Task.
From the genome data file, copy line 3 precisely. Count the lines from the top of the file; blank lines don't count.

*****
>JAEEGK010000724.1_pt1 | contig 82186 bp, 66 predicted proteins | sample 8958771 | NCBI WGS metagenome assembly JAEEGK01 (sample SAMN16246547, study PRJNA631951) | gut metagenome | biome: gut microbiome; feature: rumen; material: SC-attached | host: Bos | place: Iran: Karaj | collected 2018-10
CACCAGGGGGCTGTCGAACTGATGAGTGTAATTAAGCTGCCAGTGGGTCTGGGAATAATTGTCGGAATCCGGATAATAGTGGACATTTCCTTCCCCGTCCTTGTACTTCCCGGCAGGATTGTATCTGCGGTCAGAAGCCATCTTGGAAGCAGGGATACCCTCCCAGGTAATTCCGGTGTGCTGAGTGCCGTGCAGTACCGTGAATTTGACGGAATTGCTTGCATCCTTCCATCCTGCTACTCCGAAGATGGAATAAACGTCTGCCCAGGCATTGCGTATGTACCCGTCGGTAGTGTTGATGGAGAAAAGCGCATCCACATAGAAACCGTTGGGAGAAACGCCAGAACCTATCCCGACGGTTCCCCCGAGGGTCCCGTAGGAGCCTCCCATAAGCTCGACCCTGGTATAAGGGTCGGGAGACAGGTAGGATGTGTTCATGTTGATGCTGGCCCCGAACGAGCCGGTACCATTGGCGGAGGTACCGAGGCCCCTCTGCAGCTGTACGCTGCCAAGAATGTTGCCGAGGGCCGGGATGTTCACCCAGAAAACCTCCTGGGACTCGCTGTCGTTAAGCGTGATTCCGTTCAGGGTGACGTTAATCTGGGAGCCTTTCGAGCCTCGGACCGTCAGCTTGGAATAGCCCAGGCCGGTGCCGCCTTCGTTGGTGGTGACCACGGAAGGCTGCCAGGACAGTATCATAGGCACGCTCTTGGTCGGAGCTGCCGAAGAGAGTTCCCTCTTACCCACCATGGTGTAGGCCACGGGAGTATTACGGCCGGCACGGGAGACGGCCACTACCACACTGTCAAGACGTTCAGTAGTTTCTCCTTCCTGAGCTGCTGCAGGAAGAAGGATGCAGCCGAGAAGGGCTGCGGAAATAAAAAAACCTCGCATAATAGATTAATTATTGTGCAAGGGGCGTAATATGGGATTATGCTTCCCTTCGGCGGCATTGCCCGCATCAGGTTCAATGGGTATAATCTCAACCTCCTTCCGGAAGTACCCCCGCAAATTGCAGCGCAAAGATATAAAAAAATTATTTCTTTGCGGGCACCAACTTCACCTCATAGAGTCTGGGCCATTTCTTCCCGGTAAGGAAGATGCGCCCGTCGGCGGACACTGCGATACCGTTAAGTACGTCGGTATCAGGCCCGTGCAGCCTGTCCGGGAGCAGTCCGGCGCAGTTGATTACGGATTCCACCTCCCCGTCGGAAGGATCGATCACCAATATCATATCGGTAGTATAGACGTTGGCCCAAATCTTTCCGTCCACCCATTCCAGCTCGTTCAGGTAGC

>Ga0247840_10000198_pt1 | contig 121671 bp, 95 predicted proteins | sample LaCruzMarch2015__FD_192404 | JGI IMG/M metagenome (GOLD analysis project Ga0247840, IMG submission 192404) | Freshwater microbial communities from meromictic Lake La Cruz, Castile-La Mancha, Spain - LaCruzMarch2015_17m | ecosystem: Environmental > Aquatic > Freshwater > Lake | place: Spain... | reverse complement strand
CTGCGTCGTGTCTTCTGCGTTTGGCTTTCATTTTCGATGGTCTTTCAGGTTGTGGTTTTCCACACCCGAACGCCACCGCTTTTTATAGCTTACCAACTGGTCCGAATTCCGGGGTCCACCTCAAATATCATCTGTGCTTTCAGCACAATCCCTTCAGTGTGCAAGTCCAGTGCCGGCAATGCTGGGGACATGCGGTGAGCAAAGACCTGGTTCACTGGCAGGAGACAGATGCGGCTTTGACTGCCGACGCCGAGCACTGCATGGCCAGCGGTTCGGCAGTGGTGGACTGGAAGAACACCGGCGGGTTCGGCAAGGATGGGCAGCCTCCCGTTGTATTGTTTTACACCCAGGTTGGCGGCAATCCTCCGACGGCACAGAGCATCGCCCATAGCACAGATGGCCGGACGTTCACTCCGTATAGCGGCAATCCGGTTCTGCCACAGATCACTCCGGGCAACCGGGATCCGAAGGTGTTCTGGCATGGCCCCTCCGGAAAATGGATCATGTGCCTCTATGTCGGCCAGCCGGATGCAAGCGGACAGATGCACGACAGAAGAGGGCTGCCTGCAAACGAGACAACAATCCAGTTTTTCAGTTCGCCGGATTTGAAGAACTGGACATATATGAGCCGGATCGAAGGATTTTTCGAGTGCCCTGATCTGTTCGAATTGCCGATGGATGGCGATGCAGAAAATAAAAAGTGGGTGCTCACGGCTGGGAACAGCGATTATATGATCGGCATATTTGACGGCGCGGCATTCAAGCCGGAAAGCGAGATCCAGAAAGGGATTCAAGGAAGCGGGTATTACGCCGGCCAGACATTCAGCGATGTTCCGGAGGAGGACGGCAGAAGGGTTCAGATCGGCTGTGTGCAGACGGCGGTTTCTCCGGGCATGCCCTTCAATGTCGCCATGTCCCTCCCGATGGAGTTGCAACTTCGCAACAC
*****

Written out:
>Ga0247840_10000198_pt1 | contig 121671 bp, 95 predicted proteins | sample LaCruzMarch2015__FD_192404 | JGI IMG/M metagenome (GOLD analysis project Ga0247840, IMG submission 192404) | Freshwater microbial communities from meromictic Lake La Cruz, Castile-La Mancha, Spain - LaCruzMarch2015_17m | ecosystem: Environmental > Aquatic > Freshwater > Lake | place: Spain... | reverse complement strand